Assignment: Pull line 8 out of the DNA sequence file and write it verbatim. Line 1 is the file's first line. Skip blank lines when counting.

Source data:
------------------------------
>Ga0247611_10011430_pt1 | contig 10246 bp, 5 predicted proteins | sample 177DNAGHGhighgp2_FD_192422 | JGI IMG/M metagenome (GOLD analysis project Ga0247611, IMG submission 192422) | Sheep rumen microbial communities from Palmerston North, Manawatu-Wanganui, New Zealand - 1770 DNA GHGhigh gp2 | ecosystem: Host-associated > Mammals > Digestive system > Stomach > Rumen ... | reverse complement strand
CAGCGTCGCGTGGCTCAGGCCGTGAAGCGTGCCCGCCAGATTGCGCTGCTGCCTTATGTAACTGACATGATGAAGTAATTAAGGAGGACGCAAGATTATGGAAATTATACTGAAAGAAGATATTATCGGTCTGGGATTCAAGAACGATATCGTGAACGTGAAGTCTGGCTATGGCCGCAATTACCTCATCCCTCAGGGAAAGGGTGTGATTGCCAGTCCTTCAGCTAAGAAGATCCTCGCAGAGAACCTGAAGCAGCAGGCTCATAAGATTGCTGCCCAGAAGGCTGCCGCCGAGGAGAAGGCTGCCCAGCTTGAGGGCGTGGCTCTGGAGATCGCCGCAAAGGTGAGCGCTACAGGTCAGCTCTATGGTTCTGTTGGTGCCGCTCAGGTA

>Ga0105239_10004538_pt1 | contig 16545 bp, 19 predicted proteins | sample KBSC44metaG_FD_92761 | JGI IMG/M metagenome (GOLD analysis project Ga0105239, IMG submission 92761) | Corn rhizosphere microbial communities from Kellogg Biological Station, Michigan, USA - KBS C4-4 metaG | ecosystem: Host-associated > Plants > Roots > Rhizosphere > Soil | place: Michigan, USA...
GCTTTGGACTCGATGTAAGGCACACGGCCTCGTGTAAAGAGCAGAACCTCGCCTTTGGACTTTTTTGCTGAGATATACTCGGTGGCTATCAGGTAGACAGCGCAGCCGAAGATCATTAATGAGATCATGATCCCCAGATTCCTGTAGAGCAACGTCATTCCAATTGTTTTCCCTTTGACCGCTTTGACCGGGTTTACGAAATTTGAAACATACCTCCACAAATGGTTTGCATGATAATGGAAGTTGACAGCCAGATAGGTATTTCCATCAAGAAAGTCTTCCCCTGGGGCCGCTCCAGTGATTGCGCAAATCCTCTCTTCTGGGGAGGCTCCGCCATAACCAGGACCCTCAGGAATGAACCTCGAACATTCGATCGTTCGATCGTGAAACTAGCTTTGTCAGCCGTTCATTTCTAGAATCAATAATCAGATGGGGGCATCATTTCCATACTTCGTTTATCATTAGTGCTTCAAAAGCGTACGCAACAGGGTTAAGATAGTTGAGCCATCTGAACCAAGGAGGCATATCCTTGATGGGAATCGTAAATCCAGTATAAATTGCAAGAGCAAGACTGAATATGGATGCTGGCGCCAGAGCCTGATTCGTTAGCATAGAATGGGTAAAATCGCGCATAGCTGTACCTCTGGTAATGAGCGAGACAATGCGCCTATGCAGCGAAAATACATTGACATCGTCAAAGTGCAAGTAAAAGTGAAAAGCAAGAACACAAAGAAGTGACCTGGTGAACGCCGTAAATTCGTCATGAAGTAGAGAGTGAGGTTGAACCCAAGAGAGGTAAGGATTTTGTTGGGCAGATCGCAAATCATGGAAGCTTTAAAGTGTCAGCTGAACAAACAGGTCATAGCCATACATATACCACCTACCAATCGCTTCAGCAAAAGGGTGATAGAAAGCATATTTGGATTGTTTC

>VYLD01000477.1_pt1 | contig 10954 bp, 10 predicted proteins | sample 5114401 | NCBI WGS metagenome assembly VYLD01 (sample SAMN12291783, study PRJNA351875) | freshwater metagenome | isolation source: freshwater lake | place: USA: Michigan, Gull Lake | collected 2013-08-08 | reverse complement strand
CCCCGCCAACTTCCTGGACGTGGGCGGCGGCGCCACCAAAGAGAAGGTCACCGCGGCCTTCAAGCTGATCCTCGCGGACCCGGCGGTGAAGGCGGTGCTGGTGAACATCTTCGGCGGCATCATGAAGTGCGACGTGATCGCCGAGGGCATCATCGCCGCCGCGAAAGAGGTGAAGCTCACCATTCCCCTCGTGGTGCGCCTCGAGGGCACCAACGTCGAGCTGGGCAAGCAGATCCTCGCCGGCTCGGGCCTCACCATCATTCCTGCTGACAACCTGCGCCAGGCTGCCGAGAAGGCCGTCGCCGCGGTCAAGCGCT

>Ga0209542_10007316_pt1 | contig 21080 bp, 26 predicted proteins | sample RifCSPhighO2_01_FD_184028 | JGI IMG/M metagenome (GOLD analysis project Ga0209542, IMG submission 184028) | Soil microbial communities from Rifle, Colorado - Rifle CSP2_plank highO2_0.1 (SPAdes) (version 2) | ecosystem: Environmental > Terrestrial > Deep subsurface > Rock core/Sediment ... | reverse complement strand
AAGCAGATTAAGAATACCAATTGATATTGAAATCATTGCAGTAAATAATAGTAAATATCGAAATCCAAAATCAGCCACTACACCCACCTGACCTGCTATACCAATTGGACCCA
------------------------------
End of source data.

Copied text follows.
AAGCAGATTAAGAATACCAATTGATATTGAAATCATTGCAGTAAATAATAGTAAATATCGAAATCCAAAATCAGCCACTACACCCACCTGACCTGCTATACCAATTGGACCCA